Teachers Notebook: Breathing Techniques for Anxiety

Teachers Notebook: Breathing Techniques for Anxiety

by Skila Ramirez | 28/03/2017

Combining pranayama with conscious movements, you can take someone from an anxious state to a more centered place.

 

When someone feels anxious or unsettled, it’s common for the breath to get trapped in the upper chest region. Our first instinct might be to cue belly or even diaphragmatic breathing right away, as a way to move the breath into the body. However, consider meeting the breath and the body where they are first and then guiding them to balance. My clients have had particularly good results with the following three breathing techniques, which not only help dissipate the anxious energy, but release the accompanying tension around the neck and shoulders.

 

Note: The techniques you see here are not necessarily meant to be relaxing. Instead, they’re designed to take someone from an anxious and tense place to a more centered or balanced place.

 

Step 1: Rib & Heart Breathing

The first order of business is to shift the breath from the upper chest to the side ribs and into the space behind the heart. By starting where the breath already resides, participants can more easily adapt to the breathing technique you are suggesting without getting confused or more anxious.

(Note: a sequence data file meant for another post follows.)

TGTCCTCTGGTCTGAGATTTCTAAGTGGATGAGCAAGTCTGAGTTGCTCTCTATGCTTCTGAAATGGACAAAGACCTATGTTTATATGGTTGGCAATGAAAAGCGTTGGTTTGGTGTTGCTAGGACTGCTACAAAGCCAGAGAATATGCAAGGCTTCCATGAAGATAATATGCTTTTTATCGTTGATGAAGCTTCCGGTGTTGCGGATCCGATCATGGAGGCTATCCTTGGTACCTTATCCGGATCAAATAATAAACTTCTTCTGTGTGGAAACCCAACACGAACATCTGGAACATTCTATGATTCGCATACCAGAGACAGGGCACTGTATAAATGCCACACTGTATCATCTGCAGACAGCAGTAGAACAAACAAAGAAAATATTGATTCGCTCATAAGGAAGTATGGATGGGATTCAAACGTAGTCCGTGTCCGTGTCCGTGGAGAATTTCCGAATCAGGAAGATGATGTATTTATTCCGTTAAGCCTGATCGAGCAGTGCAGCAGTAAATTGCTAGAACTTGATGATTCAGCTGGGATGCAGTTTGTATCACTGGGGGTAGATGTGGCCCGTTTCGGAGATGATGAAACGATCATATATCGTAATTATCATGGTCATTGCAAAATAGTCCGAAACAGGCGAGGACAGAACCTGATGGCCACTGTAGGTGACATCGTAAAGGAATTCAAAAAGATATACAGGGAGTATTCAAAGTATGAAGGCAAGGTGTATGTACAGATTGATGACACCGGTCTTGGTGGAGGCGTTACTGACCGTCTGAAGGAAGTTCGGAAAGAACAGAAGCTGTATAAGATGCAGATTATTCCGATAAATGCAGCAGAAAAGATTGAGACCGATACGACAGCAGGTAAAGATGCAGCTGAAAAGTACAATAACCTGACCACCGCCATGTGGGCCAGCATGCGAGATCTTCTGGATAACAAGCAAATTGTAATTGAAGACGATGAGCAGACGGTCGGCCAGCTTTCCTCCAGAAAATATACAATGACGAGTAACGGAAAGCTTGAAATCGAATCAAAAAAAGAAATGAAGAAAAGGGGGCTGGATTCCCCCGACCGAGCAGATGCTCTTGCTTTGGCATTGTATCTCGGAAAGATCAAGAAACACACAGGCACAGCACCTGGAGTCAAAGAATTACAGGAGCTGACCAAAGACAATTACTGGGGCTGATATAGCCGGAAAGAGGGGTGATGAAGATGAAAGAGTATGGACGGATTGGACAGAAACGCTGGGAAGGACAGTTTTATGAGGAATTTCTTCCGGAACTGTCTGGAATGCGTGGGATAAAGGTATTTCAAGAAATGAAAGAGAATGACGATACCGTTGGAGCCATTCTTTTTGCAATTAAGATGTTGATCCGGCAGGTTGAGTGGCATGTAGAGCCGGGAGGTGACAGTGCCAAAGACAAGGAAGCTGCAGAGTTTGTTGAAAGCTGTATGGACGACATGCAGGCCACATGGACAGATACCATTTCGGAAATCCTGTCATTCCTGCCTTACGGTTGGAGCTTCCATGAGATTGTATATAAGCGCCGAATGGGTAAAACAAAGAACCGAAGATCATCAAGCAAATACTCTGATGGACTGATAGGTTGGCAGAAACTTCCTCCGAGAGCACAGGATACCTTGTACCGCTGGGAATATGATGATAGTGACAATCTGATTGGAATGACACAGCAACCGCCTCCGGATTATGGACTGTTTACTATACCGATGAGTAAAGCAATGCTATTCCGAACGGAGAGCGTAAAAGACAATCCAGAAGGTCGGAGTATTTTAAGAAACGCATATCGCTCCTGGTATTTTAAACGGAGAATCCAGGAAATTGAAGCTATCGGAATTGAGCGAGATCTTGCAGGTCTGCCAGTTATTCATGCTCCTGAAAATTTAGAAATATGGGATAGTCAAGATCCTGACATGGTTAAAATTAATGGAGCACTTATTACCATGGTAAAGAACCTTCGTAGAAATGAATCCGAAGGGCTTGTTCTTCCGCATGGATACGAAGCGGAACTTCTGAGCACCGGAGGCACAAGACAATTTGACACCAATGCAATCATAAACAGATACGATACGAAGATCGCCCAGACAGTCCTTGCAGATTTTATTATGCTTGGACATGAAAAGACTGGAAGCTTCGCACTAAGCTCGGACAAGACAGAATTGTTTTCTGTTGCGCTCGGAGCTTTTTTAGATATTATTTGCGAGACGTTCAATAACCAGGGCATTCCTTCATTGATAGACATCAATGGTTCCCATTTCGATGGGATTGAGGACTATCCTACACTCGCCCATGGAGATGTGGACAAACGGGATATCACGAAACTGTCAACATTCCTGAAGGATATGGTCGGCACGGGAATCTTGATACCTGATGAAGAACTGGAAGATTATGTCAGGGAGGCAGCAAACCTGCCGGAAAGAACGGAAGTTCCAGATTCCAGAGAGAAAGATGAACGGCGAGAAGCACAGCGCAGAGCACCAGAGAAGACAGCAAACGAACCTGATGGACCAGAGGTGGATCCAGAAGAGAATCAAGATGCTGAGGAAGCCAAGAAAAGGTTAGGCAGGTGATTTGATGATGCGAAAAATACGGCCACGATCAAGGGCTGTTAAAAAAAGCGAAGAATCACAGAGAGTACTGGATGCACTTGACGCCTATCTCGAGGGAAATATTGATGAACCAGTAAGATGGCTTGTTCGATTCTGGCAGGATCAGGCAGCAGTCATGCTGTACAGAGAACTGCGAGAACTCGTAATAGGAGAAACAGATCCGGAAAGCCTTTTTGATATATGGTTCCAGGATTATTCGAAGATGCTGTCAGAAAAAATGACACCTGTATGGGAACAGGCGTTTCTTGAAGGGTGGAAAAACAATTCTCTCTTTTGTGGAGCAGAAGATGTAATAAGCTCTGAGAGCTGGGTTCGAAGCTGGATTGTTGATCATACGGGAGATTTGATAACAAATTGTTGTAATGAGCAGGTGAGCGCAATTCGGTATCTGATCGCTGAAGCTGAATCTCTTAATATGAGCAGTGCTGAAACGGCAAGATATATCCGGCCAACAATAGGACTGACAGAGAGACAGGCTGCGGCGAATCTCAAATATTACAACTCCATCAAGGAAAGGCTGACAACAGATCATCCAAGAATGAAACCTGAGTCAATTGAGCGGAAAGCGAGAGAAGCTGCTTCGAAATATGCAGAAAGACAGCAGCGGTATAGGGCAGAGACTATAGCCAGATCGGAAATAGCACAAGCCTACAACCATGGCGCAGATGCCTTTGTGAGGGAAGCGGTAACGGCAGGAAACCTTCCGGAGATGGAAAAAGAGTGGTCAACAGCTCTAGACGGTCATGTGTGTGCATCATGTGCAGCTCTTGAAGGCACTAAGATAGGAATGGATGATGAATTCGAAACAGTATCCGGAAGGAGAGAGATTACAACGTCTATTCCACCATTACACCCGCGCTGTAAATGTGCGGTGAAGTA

Cue your clients to breathe in and out the nose, if possible; but remind them that ultimately the main thing is to just keep breathing!

 

Rib Breathing: Placing the hands under our armpits, and feeling as if we can flare the ribs out against our hands. In the same way, you’ll see a fish flare its gills to filter water, imagining we can flare out our ribs as the breath presses against the side ribs. Practicing this for about a minute or two.

 

Behind the Heart Breathing: Keeping the hands on the ribs or under the armpits, lean forward just slightly, imagine the breath moving behind the heart. Consider rounding the upper back like Cat pose at the top of the breath to stretch the space between the shoulder blades. Practicing for a minute or two.

Option: Alternate rib and heart breathing, in one-minute intervals, for six to eight minutes.

 

Step 2: Double Inhale & Double Exhale with Hand Press

Bringing the hands to the waist, palms up and fingertips touching, take two brisk inhalations through the nose while drawing the hands up to the heart and throat area. Flare out the nostrils while doing this, and tense the whole body as much as possible. Even allowing the shoulders to rise up with tension. Now, turning the palms down, double exhale, rapidly pushing the air out from the mouth (as if you’re saying “shhhh, shhhhhhhh”) pushing the palms down at the same time.  Releasing all tension in the body. Repeat 3 to 5 times.

Step 3: Scooping Inhale, Seated Cat Exhale

Starting with the palms up in the lap, fingertips touching. Taking in one big inhalation and bringing the palms up to the heart, as if you are scooping up the breath. Pause, lace the fingers, then invert the palms out to press the hands out and round the spine (like Cat pose), exhaling with the lips pursed (like blowing out candles), stretch out the exhale for as long as possible. Repeat 3 to 5 times. 

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